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June 1, 2022

Tax When You Buy Shares - Introduction to Stamp Duty

What is Stamp Duty?

Stamp duty is a tax on 'instruments' relating to UK shares or securities, or if the 'instruments' are actually executed in the UK. Please note that the UK does not include the Channel Islands or the Isle of Man for these purposes.

Where there is 'consideration' payable on the transfer of shares, there will normally be the requirement to pay stamp duty and submit a stock transfer form within 30 days of the 'effective date' of the transfer.

Failing to have a stock transfer form correctly 'stamped' by HMRC is an offence and can lead to large penalties and interest imposed by HMRC.

If shares are transferred electronically with no instrument, stamp duty will not apply but stamp duty reserve tax will be payable (collected through the CREST system). This has not been considered any further in this article.

Amount of Stamp Duty and How to Pay?  

Stamp duty will be paid by the purchaser of the shares. Generally, transferring shares results in stamp duty payable at a rate of 0.5%. This means that the stamp duty will be 0.5% of the 'consideration' paid by the purchaser to the vendor for the transfer of shares.

Where shares are transferred to a clearance service or depositary receipt issuer, a higher rate of stamp duty of 1.5% can potentially apply. Please note there are some exceptions to this rule not considered in this article.

Once the relevant percentage figure has been applied to the consideration of the shares, the duty is rounded up to the nearest £5 to calculate the stamp duty payable. The taxpayer must then send the stock transfer form to HMRC for 'stamping' within 30 days of the ‘effective date’ of the transfer.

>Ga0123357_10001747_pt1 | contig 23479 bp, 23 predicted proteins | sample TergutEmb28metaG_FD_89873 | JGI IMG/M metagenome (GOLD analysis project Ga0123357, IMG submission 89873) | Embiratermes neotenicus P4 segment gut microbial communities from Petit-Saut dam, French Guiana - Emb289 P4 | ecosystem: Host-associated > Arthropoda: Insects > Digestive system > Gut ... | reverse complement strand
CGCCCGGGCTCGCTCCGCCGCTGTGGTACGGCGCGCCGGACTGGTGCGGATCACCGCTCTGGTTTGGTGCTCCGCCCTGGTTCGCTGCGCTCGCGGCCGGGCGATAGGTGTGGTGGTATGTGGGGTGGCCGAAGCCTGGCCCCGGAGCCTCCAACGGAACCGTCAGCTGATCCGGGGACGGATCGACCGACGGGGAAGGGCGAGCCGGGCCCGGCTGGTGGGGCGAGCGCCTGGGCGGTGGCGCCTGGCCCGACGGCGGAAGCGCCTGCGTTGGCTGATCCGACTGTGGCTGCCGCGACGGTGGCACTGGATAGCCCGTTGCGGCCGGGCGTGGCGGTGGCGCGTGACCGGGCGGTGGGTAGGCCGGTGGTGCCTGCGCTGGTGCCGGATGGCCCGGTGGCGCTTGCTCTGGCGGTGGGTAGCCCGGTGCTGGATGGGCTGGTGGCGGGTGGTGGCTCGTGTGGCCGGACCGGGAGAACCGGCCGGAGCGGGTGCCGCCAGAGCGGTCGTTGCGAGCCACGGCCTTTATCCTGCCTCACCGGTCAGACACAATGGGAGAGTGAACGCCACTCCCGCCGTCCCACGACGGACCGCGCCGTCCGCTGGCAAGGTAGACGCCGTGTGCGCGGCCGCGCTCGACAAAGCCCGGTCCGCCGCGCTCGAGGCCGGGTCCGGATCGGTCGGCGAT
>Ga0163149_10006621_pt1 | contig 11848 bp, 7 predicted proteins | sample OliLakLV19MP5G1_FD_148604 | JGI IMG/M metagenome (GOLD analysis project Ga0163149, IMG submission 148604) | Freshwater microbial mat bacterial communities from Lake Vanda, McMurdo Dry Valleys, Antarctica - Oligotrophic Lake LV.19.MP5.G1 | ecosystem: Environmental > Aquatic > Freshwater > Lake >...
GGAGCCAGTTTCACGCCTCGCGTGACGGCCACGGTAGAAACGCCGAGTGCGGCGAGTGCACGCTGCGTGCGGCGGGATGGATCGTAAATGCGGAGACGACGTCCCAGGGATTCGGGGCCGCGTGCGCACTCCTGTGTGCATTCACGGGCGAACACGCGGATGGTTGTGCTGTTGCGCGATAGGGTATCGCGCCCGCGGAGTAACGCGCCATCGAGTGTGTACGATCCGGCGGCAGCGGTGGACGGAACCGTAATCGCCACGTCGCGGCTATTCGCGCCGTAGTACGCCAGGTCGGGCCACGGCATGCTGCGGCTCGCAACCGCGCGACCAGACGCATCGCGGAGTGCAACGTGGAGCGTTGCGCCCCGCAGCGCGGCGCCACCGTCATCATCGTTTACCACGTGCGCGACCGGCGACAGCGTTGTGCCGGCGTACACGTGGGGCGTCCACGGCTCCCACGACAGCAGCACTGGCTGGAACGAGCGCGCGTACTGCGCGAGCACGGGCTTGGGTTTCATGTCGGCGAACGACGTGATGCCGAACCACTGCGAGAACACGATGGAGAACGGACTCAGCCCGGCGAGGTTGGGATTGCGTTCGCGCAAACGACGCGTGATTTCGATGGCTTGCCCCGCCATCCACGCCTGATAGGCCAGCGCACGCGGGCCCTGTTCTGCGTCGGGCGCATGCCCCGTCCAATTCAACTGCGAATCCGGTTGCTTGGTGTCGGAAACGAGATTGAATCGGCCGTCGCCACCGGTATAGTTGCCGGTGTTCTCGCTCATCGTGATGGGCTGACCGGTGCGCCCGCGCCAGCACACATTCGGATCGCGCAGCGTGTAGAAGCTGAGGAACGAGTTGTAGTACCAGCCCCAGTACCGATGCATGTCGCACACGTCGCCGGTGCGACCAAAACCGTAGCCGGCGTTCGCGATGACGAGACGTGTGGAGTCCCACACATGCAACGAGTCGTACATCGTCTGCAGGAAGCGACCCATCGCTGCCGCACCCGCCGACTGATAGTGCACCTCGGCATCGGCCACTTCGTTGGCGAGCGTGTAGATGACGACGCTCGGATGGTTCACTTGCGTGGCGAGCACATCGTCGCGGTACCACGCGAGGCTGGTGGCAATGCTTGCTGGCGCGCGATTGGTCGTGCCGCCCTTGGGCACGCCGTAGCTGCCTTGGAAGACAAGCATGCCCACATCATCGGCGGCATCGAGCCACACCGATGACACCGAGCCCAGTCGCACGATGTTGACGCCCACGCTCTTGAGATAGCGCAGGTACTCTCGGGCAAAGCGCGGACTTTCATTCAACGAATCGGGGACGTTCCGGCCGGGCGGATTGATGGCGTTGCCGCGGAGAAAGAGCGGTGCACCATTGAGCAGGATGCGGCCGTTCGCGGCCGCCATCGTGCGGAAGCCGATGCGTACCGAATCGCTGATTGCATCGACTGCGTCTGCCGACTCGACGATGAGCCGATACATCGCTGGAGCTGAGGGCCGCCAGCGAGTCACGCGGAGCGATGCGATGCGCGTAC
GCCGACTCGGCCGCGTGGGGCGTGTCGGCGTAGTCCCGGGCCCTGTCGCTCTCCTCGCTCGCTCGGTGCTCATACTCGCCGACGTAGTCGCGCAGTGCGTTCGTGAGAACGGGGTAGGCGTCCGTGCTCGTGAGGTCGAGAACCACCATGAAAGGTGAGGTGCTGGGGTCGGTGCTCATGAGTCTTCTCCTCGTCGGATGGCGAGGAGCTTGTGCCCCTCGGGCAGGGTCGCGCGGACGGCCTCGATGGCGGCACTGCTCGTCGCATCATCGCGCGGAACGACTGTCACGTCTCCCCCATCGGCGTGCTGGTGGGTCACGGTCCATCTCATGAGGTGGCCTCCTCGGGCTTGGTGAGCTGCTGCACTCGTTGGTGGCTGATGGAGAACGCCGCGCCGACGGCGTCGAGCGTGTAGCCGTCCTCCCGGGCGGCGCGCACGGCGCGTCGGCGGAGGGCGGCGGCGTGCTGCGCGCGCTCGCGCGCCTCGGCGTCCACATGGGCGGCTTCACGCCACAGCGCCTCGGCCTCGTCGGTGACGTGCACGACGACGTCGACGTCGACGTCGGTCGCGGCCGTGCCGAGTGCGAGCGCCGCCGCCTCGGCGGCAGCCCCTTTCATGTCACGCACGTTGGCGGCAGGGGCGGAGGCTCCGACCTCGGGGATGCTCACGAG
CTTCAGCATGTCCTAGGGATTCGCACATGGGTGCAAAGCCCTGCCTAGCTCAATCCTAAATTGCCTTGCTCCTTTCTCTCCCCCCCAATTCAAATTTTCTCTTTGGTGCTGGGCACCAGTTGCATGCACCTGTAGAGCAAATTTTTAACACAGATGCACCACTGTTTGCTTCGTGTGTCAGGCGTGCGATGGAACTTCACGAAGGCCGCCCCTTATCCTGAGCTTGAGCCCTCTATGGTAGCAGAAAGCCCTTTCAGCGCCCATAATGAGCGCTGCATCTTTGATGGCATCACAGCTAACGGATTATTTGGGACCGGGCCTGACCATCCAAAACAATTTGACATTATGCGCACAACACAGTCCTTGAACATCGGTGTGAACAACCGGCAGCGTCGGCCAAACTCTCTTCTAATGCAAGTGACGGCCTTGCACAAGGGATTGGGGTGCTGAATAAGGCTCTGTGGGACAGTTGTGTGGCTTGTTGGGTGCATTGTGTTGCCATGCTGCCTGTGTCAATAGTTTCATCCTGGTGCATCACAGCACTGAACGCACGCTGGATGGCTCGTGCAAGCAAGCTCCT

Stamp duty is not payable if the consideration does not exceed £1,000, therefore there will be no stamp duty payable on a purchase of shares for £1,000 or less. There is also no requirement to notify HMRC in this instance. However, the exemption certificate on the back of the stock transfer form may need to be completed.

Although traditional stamping of the instrument was used for over 300 years, transfer instruments are now to be submitted electronically. Details of this can be found here.

What is Consideration?

Consideration can include the following:

  • Cash;
  • Stock or marketable securities; and/or
  • Release or assumption of debt and other liabilities.

However, consideration for stamp duty can also include other forms. This prevents a purchaser seeking to avoid stamp duty by purchasing shares in non-cash form. Furthermore, the value of the non-cash asset offered in exchange will be treated as consideration and subject to stamp duty.

Sometimes the consideration for a transfer of shares may be unclear at the time of the transaction. In this case it would be advisable to seek professional tax advice.

Exemptions from Stamp Duty

No stamp duty is payable on certain transfers, including the following:

  • Transfers of shares by way of gift where no consideration is payable;
  • Transfers on marriage or civil partnerships;
  • Transfers on divorce or on dissolution of civil partnerships;
  • Transfers by the liquidator when a company is wound up;
  • The issue of new shares; and
  • Where stamp duty group relief applies.


HMRC are able to ‘adjudicate’ on any executed instrument if requested. Broadly speaking, adjudication is HMRC giving an opinion on whether stamp duty is payable, and if so, the amount payable. They can also be asked if a penalty is payable.

Following an adjudication, if it is decided that an instrument is not chargeable to stamp duty, it will notify the applicant in writing. Otherwise, it will be 'stamped' with the amount adjudicated and the corresponding amount that should be paid.

If you are unhappy with the adjudication, you have 30 days to file an appeal. However, an appeal can only be brought on the payment of the stamp duty, as well as any penalties and interest that would be payable as a result of HMRC’s decision.

If you have any queries on any of the information in this article, or need help with the calculation of stamp duty payable, please do not hesitate to get in contact with a member of the team for expert tax advice.

Disclaimer: This article is for general information only and is not intended to constitute individual advice. It is recommended that you seek independent tax advice before determining the stamp duty payable on the purchase of shares. 

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